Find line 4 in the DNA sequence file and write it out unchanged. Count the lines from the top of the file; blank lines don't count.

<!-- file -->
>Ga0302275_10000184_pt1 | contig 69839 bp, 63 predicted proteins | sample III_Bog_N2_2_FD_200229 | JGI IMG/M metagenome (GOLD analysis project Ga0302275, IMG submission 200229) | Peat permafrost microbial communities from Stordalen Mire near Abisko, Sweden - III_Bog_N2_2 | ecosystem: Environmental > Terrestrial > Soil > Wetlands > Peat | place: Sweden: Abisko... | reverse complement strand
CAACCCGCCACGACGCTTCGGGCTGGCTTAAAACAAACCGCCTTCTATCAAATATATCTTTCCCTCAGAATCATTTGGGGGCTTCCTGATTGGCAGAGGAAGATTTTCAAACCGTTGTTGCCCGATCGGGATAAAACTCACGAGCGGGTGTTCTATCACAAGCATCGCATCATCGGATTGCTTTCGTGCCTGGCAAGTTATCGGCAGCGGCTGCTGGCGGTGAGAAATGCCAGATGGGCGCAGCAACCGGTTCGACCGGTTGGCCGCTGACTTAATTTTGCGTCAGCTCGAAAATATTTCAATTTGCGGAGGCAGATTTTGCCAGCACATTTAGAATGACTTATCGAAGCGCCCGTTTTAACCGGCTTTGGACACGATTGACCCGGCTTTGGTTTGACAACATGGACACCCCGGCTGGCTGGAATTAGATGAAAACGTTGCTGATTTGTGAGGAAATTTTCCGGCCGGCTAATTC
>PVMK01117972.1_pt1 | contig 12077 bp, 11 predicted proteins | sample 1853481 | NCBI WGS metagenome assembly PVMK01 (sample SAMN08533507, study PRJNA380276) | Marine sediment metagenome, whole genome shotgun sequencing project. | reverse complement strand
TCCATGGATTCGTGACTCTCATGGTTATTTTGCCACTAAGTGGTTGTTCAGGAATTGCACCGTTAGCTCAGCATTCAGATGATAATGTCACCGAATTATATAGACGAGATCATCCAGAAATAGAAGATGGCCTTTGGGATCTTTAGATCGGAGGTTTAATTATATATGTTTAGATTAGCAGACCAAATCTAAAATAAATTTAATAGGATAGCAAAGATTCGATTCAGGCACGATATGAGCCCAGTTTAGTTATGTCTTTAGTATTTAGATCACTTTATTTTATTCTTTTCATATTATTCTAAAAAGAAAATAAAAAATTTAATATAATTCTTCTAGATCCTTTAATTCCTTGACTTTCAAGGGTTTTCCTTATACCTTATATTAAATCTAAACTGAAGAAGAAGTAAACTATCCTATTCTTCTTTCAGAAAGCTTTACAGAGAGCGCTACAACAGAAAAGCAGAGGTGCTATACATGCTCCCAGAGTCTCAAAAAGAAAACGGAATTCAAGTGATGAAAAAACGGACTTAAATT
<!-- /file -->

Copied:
TCCATGGATTCGTGACTCTCATGGTTATTTTGCCACTAAGTGGTTGTTCAGGAATTGCACCGTTAGCTCAGCATTCAGATGATAATGTCACCGAATTATATAGACGAGATCATCCAGAAATAGAAGATGGCCTTTGGGATCTTTAGATCGGAGGTTTAATTATATATGTTTAGATTAGCAGACCAAATCTAAAATAAATTTAATAGGATAGCAAAGATTCGATTCAGGCACGATATGAGCCCAGTTTAGTTATGTCTTTAGTATTTAGATCACTTTATTTTATTCTTTTCATATTATTCTAAAAAGAAAATAAAAAATTTAATATAATTCTTCTAGATCCTTTAATTCCTTGACTTTCAAGGGTTTTCCTTATACCTTATATTAAATCTAAACTGAAGAAGAAGTAAACTATCCTATTCTTCTTTCAGAAAGCTTTACAGAGAGCGCTACAACAGAAAAGCAGAGGTGCTATACATGCTCCCAGAGTCTCAAAAAGAAAACGGAATTCAAGTGATGAAAAAACGGACTTAAATT